On March 30 of this year, and leading up to May 15, the anniversary of Israel’s establishment in 1948, protests began in Gaza demanding for the homes of Palestinians to be returned after they have been taken throughout the years by Israeli forces. 70 percent of the 2 million people who live in the Gaza strip are refugees who had their homes taken or fled the Israeli army.
One of the big motivators of the march is also to protest Trump has announcement about the US embassy is moving from Tel Aviv to Jerusalem, which is highly controversial because Palestinians claim it as their capital and Jerusalem is a holy city for the world’s three biggest religions: Judaism, Christianity and Islam.
Since the protests began, 113 Palestinians have been killed, including 15 children, a doctor and an Associated Press reporter, Al Jazeera reports. So far 12,000 Palestinians have been injured, more than a 3,500 from live fire, including 6 Palestinian journalists and 16 paramedics. (For names and photos of almost all killed on both sides in 2018 look at https://israelpalestinetimeline .org/2018deaths/) The list of dead is expected to rise as more die from their wounds. There are no reports of any Israeli injuries, civilian or military.
The BBC’s Middle East Editor, Jeremy Bowen, said that there is shock in Gaza about the killings because although they expected casualties they did not expect so many.
On Monday, May 14, Hamas spokesperson Ashraf al-Qidra said that 50 of those killed were members of his organization. It is not confirmed that they were members of the armed aspect of Hamas.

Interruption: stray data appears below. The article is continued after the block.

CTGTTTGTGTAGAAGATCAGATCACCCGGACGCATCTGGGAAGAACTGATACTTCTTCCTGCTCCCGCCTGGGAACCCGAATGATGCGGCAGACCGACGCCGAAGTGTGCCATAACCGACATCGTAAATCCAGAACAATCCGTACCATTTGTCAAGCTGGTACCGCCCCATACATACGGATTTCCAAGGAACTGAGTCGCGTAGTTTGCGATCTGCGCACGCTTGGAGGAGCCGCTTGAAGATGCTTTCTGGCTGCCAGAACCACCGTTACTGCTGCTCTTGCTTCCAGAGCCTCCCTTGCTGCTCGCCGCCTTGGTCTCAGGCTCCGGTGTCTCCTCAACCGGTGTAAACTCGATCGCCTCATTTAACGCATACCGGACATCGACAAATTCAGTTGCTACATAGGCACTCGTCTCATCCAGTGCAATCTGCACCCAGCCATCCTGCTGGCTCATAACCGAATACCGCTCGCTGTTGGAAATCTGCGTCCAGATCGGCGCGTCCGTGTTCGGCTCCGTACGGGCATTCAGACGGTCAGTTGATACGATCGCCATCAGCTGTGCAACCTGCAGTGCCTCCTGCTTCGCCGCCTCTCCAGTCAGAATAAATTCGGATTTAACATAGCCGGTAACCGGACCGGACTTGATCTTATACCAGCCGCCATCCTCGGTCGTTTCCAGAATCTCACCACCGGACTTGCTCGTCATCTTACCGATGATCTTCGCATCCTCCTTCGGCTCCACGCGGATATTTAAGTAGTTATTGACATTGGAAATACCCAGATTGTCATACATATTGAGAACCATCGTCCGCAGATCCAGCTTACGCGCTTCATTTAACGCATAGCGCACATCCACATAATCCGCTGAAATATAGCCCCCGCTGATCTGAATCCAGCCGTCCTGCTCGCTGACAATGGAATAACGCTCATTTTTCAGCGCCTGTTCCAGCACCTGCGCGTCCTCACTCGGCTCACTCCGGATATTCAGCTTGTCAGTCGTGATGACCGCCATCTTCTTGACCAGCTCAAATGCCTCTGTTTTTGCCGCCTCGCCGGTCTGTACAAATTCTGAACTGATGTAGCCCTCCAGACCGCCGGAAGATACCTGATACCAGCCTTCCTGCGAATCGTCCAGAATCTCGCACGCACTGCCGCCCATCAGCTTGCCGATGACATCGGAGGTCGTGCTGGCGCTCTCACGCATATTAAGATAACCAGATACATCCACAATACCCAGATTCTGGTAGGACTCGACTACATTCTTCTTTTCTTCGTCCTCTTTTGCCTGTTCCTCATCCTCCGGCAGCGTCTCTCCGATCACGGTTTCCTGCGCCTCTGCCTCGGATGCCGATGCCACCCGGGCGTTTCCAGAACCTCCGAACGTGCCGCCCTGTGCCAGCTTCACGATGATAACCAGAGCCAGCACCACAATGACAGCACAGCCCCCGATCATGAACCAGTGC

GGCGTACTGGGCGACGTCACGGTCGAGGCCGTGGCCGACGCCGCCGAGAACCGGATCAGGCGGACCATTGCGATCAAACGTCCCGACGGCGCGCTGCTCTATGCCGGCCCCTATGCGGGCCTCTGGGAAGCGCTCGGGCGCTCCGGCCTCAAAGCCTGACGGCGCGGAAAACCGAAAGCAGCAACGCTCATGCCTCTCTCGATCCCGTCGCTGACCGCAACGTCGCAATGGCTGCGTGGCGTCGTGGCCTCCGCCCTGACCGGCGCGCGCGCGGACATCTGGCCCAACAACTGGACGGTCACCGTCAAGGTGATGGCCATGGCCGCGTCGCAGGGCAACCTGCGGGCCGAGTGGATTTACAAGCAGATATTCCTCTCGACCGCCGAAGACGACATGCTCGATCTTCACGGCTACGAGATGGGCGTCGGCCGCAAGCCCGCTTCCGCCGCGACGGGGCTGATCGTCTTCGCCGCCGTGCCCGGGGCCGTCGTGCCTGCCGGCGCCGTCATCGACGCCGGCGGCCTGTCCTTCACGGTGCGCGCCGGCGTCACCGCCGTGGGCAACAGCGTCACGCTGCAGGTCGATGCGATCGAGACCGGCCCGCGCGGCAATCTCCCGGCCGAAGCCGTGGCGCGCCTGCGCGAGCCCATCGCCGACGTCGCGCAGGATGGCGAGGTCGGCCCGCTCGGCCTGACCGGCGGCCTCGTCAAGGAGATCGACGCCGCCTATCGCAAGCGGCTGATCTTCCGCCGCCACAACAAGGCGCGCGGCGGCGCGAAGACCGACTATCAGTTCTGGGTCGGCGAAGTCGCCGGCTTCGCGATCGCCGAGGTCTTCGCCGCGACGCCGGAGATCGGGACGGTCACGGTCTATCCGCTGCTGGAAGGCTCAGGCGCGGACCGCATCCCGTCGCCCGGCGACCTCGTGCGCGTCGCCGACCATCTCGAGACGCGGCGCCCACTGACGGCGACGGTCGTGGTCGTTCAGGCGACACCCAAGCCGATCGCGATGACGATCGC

This violent incident is just the latest chapter in a long conflict between Israel and Palestine (for more information, read the accompanying SLAMedia article reviewing the history of the conflict) — and it’s one that has a direct effect on the SLA community. Below are reports from students who have connections to both sides of the conflict.
Junior Ayala Silverman spent the first semester of this school year in Israel. She was there visiting family and learning about her people’s history, as she is Jewish. She spent the majority of her time she was around the capital of Israel, Tel Aviv. However, towards the end of her visit she visited many other parts of Israel, including the border along the Gaza strip.
She said that the Israeli-Palestinian conflict has affected her family, though not directly.
When I asked her what her ideal solution to the conflict was she said that she believes that Jewish people have the right to the land but that it is wrong to say that Palestinians do not have the right any land. She believes that Palestinians should get land for their people, though she did not specify where.